Most popular on HH this week was the fact that the word willy-nilly, meaning “randomly” or “haphazardly”, began life as a contraction of an old phrase “will I, nill I”—meaning “if I be willing, if I be unwilling”.
People have been doing things willy-nilly since the early 1600s, when this contraction first began to appear in the language. The full version, will I nill I, is much older, and has been unearthed in documents dating from as far back as the eleventh century.
Another Old English version was would I or nould I, which likewise dates from the 1000s and survived in English right through to the nineteenth century. By the Middle English period, people were saying will or nill to mean much the same thing, while an extended willing or nilling emerged in the mid 1500s, and a back-to-front nilling-willing crept into use in the later seventeenth century.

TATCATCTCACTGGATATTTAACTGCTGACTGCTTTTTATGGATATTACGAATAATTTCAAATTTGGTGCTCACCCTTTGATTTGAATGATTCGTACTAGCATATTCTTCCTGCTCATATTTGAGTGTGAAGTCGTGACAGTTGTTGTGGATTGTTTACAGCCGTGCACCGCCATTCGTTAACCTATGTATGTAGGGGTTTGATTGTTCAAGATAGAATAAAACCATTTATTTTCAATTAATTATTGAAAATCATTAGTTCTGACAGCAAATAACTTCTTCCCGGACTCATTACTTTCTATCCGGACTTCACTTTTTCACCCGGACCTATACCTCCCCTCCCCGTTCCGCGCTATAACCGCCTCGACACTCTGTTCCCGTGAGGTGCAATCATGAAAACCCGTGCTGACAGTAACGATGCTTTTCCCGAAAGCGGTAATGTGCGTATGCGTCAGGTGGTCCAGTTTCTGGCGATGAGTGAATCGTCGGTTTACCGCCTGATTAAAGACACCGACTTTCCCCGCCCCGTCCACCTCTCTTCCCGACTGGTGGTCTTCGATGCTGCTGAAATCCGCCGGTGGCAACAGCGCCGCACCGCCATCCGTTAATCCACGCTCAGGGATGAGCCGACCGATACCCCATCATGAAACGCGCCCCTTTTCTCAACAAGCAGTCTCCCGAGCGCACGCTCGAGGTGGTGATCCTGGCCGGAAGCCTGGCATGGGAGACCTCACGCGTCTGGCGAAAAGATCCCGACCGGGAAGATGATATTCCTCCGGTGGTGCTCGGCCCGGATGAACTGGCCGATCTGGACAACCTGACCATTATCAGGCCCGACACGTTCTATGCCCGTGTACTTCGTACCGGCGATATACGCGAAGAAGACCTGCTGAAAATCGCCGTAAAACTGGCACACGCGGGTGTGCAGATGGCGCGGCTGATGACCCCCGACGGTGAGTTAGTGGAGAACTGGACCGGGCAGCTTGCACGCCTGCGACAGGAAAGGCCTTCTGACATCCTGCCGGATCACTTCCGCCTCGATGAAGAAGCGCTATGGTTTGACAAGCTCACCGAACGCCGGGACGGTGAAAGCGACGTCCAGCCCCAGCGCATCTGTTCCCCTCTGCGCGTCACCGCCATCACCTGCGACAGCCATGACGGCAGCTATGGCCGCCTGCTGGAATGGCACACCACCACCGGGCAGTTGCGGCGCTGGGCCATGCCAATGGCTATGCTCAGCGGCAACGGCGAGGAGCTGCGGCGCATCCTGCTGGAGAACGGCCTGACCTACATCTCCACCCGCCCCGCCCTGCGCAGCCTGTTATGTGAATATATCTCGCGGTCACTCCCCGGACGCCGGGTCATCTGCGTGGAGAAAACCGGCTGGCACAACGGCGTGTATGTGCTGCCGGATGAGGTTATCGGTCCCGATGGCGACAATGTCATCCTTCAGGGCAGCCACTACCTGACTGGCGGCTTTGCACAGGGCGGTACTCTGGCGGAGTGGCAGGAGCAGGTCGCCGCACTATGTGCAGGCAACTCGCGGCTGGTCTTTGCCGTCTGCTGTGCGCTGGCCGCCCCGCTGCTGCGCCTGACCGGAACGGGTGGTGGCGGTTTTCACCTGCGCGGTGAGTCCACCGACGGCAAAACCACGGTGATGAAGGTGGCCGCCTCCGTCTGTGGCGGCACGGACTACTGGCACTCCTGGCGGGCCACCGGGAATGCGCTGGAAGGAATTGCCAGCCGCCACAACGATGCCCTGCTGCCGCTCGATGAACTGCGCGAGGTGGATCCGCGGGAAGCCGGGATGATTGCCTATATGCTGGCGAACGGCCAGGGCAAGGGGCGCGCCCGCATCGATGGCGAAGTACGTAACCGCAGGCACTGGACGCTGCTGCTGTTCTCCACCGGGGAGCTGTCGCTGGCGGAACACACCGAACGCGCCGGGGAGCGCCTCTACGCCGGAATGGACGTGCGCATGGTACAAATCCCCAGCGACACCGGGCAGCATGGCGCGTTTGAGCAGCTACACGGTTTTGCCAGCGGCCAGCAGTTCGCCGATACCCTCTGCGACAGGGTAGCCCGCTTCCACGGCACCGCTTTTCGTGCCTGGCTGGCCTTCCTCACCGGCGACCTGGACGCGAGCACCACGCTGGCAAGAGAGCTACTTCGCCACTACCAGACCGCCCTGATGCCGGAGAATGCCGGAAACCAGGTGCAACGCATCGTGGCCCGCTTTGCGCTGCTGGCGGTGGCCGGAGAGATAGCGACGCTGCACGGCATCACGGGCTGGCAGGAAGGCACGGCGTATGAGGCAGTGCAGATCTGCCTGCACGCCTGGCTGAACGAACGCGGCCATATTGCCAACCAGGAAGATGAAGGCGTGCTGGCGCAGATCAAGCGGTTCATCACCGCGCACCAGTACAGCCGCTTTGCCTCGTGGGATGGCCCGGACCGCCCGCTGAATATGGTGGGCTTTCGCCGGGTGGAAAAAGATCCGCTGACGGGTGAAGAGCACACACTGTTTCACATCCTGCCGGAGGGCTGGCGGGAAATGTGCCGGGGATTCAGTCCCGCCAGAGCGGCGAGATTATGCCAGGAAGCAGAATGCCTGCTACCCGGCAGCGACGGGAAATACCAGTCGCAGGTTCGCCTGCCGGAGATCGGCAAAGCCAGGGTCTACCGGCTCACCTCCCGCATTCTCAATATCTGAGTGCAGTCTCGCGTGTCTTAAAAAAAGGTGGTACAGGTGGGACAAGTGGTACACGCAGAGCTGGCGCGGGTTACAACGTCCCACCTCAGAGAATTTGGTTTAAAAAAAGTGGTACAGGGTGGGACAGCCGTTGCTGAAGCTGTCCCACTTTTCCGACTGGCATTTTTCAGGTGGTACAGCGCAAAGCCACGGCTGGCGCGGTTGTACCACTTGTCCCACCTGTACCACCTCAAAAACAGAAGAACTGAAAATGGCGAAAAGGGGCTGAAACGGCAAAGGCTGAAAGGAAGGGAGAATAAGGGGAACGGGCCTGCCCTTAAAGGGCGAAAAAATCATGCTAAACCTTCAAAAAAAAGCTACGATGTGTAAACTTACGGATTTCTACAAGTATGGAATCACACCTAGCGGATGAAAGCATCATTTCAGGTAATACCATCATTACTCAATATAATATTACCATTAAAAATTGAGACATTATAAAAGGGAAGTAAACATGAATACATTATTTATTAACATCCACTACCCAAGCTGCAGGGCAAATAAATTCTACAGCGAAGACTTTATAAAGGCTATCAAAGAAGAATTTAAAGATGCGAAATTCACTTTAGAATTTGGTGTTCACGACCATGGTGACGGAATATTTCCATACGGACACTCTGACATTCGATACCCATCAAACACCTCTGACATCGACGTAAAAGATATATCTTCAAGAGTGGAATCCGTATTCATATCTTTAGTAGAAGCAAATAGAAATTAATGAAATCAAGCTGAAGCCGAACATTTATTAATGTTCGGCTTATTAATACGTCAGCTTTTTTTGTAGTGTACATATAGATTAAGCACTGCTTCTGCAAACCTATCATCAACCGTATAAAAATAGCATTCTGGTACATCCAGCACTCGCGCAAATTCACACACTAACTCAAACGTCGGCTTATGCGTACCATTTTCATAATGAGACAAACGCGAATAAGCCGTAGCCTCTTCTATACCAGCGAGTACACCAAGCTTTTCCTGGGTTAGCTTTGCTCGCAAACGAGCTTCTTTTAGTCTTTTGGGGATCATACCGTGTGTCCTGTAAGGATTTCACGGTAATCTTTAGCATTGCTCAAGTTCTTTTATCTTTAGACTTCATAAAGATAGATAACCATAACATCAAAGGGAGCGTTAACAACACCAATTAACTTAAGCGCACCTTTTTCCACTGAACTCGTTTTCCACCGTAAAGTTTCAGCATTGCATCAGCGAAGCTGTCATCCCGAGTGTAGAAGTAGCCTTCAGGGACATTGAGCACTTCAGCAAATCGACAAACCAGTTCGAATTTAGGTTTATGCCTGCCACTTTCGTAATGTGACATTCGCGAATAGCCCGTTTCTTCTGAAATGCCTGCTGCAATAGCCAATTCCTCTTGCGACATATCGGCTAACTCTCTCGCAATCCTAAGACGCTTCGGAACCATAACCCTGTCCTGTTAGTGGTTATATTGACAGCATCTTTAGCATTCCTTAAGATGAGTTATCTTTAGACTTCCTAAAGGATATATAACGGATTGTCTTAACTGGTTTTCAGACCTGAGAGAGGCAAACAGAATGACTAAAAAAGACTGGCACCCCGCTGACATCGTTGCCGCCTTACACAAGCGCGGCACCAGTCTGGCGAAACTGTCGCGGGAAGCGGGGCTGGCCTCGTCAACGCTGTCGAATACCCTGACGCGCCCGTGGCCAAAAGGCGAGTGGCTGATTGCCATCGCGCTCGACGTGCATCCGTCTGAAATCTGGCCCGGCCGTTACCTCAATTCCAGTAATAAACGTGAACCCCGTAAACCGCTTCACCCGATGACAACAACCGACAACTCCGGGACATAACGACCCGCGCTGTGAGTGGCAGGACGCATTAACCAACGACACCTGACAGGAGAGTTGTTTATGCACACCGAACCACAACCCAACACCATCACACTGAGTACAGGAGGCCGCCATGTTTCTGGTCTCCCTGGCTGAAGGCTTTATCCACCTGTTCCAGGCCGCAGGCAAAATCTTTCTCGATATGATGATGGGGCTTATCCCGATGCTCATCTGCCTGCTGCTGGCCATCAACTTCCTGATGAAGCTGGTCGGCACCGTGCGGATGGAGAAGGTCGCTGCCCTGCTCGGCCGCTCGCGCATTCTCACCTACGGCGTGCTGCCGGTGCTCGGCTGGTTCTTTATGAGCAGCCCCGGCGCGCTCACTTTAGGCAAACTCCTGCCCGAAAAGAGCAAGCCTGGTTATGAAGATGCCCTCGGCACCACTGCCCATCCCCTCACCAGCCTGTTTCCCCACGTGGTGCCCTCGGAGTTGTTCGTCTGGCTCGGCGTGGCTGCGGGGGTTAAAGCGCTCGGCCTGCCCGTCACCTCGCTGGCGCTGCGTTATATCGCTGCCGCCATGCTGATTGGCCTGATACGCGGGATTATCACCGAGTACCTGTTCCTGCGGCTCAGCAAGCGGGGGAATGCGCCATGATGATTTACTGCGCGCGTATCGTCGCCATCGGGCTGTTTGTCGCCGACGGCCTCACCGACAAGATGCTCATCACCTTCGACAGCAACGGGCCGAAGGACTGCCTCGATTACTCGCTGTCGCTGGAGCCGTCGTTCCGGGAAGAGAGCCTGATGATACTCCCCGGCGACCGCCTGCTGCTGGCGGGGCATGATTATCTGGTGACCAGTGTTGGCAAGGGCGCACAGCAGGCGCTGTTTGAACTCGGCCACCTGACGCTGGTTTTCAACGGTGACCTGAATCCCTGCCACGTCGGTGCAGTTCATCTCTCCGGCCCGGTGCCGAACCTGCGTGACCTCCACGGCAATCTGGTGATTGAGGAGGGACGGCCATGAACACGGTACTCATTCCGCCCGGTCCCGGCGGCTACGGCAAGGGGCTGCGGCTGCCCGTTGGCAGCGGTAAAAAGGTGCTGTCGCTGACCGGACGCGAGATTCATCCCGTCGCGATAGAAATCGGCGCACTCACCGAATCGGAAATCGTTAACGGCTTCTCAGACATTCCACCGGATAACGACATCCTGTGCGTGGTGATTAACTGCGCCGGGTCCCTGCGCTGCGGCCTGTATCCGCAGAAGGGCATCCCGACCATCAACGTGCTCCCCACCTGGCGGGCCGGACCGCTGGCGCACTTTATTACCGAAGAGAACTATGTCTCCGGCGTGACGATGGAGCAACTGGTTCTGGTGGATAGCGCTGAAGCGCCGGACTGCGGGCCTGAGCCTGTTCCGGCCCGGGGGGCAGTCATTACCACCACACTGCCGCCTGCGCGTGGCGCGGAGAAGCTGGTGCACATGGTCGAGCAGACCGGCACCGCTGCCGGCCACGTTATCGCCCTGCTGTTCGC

Of all of these forms, however, it’s the rhythmical willy-nilly that has survived the test of time and remains in use to this day.
Sadly the same can’t be said of william-nilliam, a version that emerged in the slang of the early 1900s—although the campaign to revive it starts here...